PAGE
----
When you find out Your Partner Uses Porn

(Please note, the following scenario is not based on any living person or specific situation that the author is aware of. Any similarities are strictly coincidental). 

The air was thick with tension. “I caught him with porn on his computer. There was a lot of it. I was disgusted and hurt. We’ve been married for 15 years, we have two children. How could he do this to us? We haven’t had sex in a long time. I was worried, I didn’t know what was going on, he always said he was tired. Now I find out he was essentially cheating on me with the computer. I just can’t believe that he’d choose a screen over a real life person.”

Turning to Andrew, Liz just looked at him for a beat. “Why?”

Andrew’s head was down. He didn’t know what to say. He knew there was nothing he could say that would make things right. He didn’t even know, himself, why he was doing this. There must be something wrong with him. “I don’t know. I don’t know.” 

Andrew and Liz sat on the couch waiting. Andrew was waiting for the therapist’s condemnation and Liz was waiting for vindication.

The stereotype of a porn user is a young man, still living in his parent’s basement, who can’t get a girlfriend and uses porn as a substitute. Ideas about ‘dirty old men’ or closeted homosexuals are other stereotypes that get passed around about the use of porn.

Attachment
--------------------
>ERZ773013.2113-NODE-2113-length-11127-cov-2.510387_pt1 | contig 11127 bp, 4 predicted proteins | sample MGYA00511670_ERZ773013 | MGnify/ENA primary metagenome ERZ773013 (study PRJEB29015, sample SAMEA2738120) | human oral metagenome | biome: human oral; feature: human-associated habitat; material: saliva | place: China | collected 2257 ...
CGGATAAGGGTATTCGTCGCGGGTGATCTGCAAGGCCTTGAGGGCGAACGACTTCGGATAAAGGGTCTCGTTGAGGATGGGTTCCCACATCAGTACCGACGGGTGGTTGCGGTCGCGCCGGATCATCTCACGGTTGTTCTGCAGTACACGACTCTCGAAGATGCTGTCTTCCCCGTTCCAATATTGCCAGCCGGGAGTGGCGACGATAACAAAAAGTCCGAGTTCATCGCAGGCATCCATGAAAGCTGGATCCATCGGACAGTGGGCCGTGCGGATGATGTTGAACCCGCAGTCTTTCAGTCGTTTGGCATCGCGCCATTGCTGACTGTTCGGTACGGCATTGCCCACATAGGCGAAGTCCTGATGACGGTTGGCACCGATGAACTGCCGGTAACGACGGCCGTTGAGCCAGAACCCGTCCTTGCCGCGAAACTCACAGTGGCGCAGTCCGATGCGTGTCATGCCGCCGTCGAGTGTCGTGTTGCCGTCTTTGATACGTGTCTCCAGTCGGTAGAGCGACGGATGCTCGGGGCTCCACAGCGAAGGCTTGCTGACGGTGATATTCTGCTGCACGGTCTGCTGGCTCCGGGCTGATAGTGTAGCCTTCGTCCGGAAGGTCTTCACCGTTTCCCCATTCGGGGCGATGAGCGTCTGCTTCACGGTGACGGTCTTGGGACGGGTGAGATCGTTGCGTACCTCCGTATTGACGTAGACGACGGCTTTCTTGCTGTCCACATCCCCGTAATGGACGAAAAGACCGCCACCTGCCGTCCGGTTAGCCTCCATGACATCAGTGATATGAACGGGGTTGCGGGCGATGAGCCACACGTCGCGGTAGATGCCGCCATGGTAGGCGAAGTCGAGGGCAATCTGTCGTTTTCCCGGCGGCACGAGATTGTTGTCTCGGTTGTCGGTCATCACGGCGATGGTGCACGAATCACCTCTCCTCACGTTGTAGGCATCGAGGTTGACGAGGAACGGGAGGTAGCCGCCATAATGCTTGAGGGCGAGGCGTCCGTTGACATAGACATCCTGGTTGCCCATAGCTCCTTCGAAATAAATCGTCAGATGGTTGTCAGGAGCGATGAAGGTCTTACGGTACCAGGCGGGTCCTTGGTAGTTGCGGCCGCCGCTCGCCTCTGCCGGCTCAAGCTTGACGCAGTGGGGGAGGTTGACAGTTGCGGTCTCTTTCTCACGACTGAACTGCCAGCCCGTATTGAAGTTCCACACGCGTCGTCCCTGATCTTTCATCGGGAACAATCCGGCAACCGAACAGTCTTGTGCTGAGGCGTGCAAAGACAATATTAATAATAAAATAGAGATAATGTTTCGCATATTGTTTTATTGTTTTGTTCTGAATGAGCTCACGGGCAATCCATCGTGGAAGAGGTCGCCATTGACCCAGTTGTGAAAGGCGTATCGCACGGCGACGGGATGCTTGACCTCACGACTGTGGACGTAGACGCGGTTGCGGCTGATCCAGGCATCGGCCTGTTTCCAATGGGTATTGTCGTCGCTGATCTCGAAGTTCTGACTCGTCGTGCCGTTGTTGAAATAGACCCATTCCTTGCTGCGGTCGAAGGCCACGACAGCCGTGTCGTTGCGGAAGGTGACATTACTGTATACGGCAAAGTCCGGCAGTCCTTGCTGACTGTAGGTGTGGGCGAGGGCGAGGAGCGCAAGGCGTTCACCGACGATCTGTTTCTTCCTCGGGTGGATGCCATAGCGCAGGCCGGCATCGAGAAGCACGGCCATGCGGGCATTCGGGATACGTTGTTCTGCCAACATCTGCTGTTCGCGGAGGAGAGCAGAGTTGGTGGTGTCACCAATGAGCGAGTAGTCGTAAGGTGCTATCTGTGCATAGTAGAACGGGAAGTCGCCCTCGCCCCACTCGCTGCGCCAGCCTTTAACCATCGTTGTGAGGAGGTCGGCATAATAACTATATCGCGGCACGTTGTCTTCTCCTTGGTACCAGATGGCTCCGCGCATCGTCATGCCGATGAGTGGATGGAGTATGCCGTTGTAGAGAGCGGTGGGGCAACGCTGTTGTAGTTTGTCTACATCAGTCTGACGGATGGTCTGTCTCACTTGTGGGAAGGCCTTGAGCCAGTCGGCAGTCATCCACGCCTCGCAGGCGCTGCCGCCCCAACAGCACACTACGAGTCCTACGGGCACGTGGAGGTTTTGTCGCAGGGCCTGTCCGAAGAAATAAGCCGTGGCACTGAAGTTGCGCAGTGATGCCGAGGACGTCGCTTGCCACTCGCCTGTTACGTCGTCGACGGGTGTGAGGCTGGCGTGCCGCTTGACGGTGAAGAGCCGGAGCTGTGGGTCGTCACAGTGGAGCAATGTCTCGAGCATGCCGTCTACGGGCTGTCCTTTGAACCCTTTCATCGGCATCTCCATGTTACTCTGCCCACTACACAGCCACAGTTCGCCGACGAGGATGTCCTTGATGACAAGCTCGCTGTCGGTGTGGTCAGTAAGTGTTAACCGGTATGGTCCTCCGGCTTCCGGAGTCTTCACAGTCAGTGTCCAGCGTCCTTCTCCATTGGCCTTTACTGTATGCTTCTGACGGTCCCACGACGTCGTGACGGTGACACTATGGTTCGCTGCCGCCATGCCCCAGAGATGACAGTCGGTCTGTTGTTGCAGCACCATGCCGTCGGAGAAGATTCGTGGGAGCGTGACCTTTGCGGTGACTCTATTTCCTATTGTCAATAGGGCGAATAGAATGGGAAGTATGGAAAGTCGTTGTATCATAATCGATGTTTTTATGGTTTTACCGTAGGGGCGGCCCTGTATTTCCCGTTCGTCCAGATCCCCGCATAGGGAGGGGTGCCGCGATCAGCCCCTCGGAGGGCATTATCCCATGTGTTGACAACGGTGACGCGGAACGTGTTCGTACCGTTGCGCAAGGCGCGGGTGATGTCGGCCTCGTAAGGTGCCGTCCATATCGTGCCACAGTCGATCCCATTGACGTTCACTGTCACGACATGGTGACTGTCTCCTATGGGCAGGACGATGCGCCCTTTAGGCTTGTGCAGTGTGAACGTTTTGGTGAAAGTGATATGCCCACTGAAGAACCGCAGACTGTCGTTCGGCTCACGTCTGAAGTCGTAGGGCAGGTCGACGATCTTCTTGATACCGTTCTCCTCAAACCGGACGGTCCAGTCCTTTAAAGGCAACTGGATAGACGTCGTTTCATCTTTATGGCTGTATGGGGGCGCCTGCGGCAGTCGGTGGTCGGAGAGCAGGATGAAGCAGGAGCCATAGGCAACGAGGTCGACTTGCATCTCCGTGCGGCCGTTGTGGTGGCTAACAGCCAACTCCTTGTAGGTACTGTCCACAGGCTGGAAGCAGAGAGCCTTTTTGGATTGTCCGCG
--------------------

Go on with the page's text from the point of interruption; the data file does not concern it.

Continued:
The reality is that all kinds of people use porn, for all kinds of reasons. I believe that all couples should have a discussion about porn as all couples will likely be affected by it in one way or another, at some point in their relationship. Don’t wait for it to come up by accident.

If porn is a secret that has been discovered, sometimes it can feel very hurtful to the person who’s discovered it. It is important to you and your relationship to figure out what it is about the porn use that feels hurtful to you.

Here are some reasons why someone might feel hurt, upon discovering their partner’s porn use: 

  • Just the fact that porn was a secret, may mean that the hurt is about feeling that trust has been being broken and that your partner did not trust you enough to share that part of themselves with you.
  • Other times, the hurt around porn use may be particularly painful when a couple has had difficulty with sexual intimacy. Secrecy about porn use will only add to the hurt when one person has been trying to work on the problem and the other has not been up front about all aspects of their sexuality.